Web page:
Is it time to write an epitaph for the INDO-US nuclear deal? Going by the pronouncements of Prime Minister Manmohan Singh and UPA Chairperson Sonia Gandhi, it does seem so.
The Left parties, it appears, have won this game of brinkmanship quite decisively. In previous editorials, Business Today had vocally supported the nuclear deal and urged the government to call the Left’s bluff. Unfortunately, that hasn’t happened. Government managers have obviously decided that discretion is the better part of valour. They may have prevented a premature collapse of this regime, but it is a pyrrhic victory.
Why? The Prime Minister and senior government leaders have themselves listed the benefits the nuclear deal would have brought for the country. The estimates of this benefit have ranged between $40 billion (Rs 1,60,000 crore) and $100 billion (Rs 4,00,000 crore) over the next 5-7 years in direct trade terms.
Then, the velocity of economic activity kicked off by this huge infusion into the economy, and the additional megawatts of power generated, would have created additional benefits whose quantum hasn’t been calculated. The effective burial of the deal means that all this will remain in the realms of dreams.
Then, what does this backtracking say about the credibility of the government? A political grouping with a little more than 10 per cent representation in the Lok Sabha and 5 per cent of the popular vote has overturned a major international treaty that had the backing of the Prime Minister and the Union Cabinet.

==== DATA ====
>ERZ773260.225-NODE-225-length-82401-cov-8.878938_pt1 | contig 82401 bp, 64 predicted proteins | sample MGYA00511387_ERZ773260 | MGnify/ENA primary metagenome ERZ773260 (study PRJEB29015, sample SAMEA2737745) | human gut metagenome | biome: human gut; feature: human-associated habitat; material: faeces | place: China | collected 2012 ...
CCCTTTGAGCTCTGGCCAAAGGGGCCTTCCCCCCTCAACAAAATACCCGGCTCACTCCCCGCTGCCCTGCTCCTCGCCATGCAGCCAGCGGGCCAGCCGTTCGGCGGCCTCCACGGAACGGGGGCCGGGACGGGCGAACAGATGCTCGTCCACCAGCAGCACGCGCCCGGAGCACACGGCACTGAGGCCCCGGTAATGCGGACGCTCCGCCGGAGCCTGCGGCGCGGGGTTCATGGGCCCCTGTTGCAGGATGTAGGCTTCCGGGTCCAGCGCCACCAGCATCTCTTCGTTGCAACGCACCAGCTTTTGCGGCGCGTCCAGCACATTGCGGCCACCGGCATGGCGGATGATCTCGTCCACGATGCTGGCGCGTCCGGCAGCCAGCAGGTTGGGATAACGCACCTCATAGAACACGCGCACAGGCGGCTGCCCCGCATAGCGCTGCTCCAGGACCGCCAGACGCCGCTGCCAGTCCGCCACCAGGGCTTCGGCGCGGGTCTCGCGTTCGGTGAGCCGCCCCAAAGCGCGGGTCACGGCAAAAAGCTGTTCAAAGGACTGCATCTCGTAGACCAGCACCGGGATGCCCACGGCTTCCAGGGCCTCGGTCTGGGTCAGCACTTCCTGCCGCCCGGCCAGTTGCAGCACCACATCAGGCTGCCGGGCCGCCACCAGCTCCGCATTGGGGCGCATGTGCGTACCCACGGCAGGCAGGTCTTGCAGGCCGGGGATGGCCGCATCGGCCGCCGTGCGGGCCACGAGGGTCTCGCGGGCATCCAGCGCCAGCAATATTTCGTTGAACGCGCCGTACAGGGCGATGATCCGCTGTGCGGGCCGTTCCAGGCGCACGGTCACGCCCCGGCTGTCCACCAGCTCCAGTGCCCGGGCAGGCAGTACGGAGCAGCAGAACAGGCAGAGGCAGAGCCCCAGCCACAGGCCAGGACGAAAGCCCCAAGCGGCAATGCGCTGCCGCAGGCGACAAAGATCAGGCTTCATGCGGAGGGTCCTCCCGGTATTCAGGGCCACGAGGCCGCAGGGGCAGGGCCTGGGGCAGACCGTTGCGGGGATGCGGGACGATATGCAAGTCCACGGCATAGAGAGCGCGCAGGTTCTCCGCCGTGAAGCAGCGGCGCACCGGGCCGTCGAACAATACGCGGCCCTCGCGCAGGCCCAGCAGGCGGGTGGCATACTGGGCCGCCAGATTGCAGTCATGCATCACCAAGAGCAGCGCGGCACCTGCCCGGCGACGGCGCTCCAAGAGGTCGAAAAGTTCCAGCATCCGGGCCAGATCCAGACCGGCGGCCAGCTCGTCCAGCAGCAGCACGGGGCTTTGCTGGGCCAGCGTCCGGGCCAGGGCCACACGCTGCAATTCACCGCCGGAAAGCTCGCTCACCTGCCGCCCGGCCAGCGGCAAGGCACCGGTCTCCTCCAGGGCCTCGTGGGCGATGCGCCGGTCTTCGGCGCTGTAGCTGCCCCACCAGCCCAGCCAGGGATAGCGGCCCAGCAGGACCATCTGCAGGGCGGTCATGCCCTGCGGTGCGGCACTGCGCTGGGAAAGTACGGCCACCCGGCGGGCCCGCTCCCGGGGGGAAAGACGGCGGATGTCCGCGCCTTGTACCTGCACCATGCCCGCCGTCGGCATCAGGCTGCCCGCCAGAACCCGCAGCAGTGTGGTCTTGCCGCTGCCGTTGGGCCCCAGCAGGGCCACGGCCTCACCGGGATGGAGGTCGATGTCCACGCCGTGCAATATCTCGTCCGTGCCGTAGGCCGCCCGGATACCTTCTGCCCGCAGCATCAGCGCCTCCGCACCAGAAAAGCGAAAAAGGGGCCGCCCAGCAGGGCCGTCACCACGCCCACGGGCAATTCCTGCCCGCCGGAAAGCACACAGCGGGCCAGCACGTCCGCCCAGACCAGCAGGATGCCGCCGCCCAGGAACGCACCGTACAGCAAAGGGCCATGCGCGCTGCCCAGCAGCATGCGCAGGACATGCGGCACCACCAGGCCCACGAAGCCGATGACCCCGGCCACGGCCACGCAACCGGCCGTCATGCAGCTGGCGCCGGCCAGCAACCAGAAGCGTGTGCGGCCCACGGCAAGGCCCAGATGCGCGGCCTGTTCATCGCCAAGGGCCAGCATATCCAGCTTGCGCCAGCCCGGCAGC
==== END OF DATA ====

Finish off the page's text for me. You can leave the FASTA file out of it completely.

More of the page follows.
It shows that the government lacks the courage of conviction to stand up for its own decisions. Obviously, foreign governments and large investors will conclude, with justification, that doing business with such a government can be dodgy. In the long term, this will do even more damage to the country’s credibility in the international arena.
The changing geo-strategic and economic scenario of the world, and Asia, in particular, had thrown open a unique window of opportunity for India. Based on its size, rising economic clout and strategic location, India was emerging as another pole, albeit a very small one at present, in world affairs.
The nuclear deal was another step towards increasing the size of this pole; the long-term goal should have been the leadership of a new “arc of democracy and prosperity” in the Asia Pacific region and, later, the world.
The government’s pusillanimity means that the Indian foreign policy matrix will remain hostage to the insular Third World mindset that has shaped it for much of the time since Independence. Backtracking on the nuclear deal sends out this message. India’s leadership, it seems, still doesn’t have the gumption to play The Great Game according to its unwritten rules.